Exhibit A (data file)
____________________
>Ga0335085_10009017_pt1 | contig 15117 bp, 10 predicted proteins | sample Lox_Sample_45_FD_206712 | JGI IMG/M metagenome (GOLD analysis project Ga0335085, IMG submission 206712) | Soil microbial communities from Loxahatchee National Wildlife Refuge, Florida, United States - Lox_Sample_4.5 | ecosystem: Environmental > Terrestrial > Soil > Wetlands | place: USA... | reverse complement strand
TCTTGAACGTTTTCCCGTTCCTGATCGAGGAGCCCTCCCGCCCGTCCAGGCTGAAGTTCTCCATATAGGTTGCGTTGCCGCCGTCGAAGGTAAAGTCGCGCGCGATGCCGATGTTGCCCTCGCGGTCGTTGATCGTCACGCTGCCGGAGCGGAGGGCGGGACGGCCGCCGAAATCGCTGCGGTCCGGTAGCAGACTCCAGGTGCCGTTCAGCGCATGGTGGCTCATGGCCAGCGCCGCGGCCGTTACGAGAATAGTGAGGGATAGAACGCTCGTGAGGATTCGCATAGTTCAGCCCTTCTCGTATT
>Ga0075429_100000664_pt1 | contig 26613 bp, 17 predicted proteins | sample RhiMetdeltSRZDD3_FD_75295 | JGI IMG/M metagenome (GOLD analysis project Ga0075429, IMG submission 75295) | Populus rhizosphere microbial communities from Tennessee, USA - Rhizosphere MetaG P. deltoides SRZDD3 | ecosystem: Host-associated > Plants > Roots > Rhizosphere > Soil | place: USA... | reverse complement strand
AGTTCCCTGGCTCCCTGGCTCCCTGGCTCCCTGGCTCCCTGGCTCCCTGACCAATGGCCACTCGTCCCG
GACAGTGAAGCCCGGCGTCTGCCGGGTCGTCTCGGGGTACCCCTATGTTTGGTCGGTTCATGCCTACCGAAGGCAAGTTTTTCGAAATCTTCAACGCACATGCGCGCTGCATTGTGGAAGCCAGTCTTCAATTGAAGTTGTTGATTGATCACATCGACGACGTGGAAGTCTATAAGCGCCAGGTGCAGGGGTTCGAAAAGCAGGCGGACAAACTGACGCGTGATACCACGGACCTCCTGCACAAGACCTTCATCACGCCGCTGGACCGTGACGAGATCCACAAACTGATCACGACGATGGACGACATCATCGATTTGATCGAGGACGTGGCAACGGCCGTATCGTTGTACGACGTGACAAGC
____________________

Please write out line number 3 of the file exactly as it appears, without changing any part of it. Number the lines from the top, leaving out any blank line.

>Ga0075429_100000664_pt1 | contig 26613 bp, 17 predicted proteins | sample RhiMetdeltSRZDD3_FD_75295 | JGI IMG/M metagenome (GOLD analysis project Ga0075429, IMG submission 75295) | Populus rhizosphere microbial communities from Tennessee, USA - Rhizosphere MetaG P. deltoides SRZDD3 | ecosystem: Host-associated > Plants > Roots > Rhizosphere > Soil | place: USA... | reverse complement strand